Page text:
The 2021 mid-year population estimates, released by Statistics South Africa, estimate that around 91 000 South Africans have left the country during 2016-2020.
The question begs, is a retirement savings investment still worthwhile when emigration remains a potential future option for your clients?
The concept of retirement
Looking at the concept of retirement, as soon as an individual starts earning an income, saving for when he or she can no longer draw a salary becomes an important part of the their financial plan.
If, for example, the individual earns an income from 25 to 65 years of age – that gives them a window of 40 years to save. If they are healthy, and likely to live a long life, there is the possibility that they will need to draw on their savings for 25 years post retirement: 65 to 90 years. This means the individual needs to have saved enough money during their working years, to draw an income for a further 25 years.
During the window period of earning an income, however, individuals and families are not only saving for retirement, but some will need a deposit on a first home, a car, school fees to name a few. It is highly likely that the first 10 years of anyone’s career, just managing to meet expenses, will be a reality. Therefore, the saving period is likely reduced to 30 years (or less).
So, assuming there are no unexpected financial events or surprises along the way, your client has 30 years of saving, to provide him or her with 25 years of income, when they can no longer work.
Financial considerations of emigrating
Emigration requires several financial considerations including (and not limited to) ensuring that your client’s tax affairs are in order. If the client has accumulated savings in a retirement annuity the question remains – has this been a worthwhile investment platform?
Contributions to a retirement annuity are tax deductible1. However, a retirement annuity can only be accessed from age 55. Your client is entitled to the first R500 000 of his or her retirement annuity, tax free, and the balance must be used to purchase a compulsory or living annuity paying the client a monthly income.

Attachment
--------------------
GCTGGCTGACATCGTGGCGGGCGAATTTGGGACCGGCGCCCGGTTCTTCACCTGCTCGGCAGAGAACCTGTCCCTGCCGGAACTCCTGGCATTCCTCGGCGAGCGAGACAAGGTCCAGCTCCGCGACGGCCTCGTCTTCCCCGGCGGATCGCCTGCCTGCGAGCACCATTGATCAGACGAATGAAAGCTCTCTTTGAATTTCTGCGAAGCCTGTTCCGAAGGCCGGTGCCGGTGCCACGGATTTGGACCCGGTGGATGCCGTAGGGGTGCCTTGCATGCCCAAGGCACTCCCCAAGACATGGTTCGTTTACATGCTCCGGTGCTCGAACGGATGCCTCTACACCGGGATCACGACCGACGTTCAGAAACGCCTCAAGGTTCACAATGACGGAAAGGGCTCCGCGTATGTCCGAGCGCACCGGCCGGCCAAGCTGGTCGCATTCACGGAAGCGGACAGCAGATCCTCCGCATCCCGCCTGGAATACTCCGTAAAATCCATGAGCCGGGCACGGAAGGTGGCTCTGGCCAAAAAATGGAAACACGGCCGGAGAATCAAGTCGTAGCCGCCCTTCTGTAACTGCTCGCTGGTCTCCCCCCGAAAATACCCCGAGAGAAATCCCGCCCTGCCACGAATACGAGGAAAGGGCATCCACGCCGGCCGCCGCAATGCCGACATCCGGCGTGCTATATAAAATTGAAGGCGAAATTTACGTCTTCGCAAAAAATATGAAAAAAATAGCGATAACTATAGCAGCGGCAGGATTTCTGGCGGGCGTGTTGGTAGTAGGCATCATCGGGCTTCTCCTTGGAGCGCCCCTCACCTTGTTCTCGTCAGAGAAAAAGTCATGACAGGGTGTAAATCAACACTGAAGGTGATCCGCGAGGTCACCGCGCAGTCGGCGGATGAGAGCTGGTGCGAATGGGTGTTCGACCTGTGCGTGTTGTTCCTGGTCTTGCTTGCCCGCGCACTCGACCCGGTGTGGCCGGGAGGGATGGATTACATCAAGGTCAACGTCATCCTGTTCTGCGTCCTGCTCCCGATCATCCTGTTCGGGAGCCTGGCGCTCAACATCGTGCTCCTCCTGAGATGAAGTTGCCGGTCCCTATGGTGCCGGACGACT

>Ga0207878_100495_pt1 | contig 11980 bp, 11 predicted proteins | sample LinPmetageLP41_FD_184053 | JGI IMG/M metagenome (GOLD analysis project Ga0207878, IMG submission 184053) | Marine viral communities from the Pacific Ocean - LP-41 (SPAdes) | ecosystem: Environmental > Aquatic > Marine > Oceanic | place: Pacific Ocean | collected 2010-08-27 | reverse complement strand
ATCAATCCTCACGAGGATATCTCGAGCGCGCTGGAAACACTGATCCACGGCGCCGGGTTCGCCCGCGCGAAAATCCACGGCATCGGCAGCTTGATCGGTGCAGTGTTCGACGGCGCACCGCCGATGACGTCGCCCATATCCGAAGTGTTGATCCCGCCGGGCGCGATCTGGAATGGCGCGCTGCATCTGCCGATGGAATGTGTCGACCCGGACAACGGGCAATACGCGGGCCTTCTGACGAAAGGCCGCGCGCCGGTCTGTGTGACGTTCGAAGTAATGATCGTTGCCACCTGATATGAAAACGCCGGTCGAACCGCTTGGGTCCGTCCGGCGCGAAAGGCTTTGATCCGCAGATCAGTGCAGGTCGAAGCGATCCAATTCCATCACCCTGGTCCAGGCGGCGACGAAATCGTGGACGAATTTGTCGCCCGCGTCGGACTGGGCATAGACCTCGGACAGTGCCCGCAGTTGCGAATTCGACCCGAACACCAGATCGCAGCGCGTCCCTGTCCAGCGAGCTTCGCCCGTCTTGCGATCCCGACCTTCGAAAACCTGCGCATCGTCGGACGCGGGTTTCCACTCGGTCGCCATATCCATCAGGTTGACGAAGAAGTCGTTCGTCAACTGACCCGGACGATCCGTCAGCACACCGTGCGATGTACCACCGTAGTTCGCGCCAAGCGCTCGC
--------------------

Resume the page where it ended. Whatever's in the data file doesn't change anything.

Amendments to SARS regulations
Amendments made to regulations regarding emigration, specify that if a retirement fund member can prove that they have been living abroad for three years or more, they may access their retirement savings.
This makes it easier for people who left the country some time ago, however, those who are thinking about emigration face financial choices.
Retirement savings are intended to be used for retirement, and due to the costs of emigration, many people end up using their retirement savings to cover these costs. The three-year access restriction would limit the use of these savings for other expenses.
Wait to access savings or forfeit benefits
Your clients need to decide whether to wait to access retirement savings, with tax benefits on current earnings, or forfeit the tax benefits, for access to funds.
It is important to add that growth in a retirement annuity has limitations, due to the regulated asset allocation. The basic underlying limits imposed under Regulation 28 of the Pension Funds Act states:
- 75% in equities;
- 25% in property either local or international;
- 30% in foreign investments excluding Africa. And
- 10% in Africa, not counting South Africa.
If, however, your client invests their savings in a non-retirement product, they forfeit the various tax benefits. A non-retirement investment does not have Regulation 28 limits, thereby allowing a broader opportunity to target higher returns in offshore/other markets.
Financial and tax advice
Brokers play a critical role in rendering financial and tax advice to clients who want to emigrate, with an investment framework that is structured with the client’s own personal goals in mind.
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1&2. Pension, Provident and Retirement Annuity Fund Contributions
Contributions to a pension, provident or retirement annuity fund during a tax year are deductible by the member of the fund. The deduction is limited to the greater of:
- 27.5% of the employee’s remuneration for PAYE purposes (excluding retirement fund lump sums and severance benefits); or
- 27.5% of the employee’s taxable income (excluding retirement fund lump sums and severance benefits).
The deduction is limited to a maximum amount of R 350 000. Ref: SARS>Individuals>Tax and Retirement